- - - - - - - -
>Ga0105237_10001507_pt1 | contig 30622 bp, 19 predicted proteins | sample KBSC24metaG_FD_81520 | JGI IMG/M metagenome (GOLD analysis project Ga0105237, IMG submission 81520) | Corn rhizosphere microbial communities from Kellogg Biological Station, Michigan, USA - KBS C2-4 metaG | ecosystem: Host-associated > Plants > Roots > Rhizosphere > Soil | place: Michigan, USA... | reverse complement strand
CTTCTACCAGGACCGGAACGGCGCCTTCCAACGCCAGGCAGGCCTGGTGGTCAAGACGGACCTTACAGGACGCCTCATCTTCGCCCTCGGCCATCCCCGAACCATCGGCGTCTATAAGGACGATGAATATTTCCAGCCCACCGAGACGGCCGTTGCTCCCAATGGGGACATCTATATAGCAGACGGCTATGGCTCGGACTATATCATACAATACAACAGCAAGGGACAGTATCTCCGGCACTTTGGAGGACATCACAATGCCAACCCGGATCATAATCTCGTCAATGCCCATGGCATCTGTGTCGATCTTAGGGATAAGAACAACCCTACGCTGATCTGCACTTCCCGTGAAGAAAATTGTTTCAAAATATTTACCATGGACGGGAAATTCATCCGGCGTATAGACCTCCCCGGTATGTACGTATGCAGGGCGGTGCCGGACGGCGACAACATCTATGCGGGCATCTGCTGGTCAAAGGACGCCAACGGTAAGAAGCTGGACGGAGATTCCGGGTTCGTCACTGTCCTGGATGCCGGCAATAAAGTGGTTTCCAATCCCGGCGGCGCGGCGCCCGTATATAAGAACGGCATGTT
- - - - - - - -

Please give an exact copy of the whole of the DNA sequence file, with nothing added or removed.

>Ga0105237_10001507_pt1 | contig 30622 bp, 19 predicted proteins | sample KBSC24metaG_FD_81520 | JGI IMG/M metagenome (GOLD analysis project Ga0105237, IMG submission 81520) | Corn rhizosphere microbial communities from Kellogg Biological Station, Michigan, USA - KBS C2-4 metaG | ecosystem: Host-associated > Plants > Roots > Rhizosphere > Soil | place: Michigan, USA... | reverse complement strand
CTTCTACCAGGACCGGAACGGCGCCTTCCAACGCCAGGCAGGCCTGGTGGTCAAGACGGACCTTACAGGACGCCTCATCTTCGCCCTCGGCCATCCCCGAACCATCGGCGTCTATAAGGACGATGAATATTTCCAGCCCACCGAGACGGCCGTTGCTCCCAATGGGGACATCTATATAGCAGACGGCTATGGCTCGGACTATATCATACAATACAACAGCAAGGGACAGTATCTCCGGCACTTTGGAGGACATCACAATGCCAACCCGGATCATAATCTCGTCAATGCCCATGGCATCTGTGTCGATCTTAGGGATAAGAACAACCCTACGCTGATCTGCACTTCCCGTGAAGAAAATTGTTTCAAAATATTTACCATGGACGGGAAATTCATCCGGCGTATAGACCTCCCCGGTATGTACGTATGCAGGGCGGTGCCGGACGGCGACAACATCTATGCGGGCATCTGCTGGTCAAAGGACGCCAACGGTAAGAAGCTGGACGGAGATTCCGGGTTCGTCACTGTCCTGGATGCCGGCAATAAAGTGGTTTCCAATCCCGGCGGCGCGGCGCCCGTATATAAGAACGGCATGTT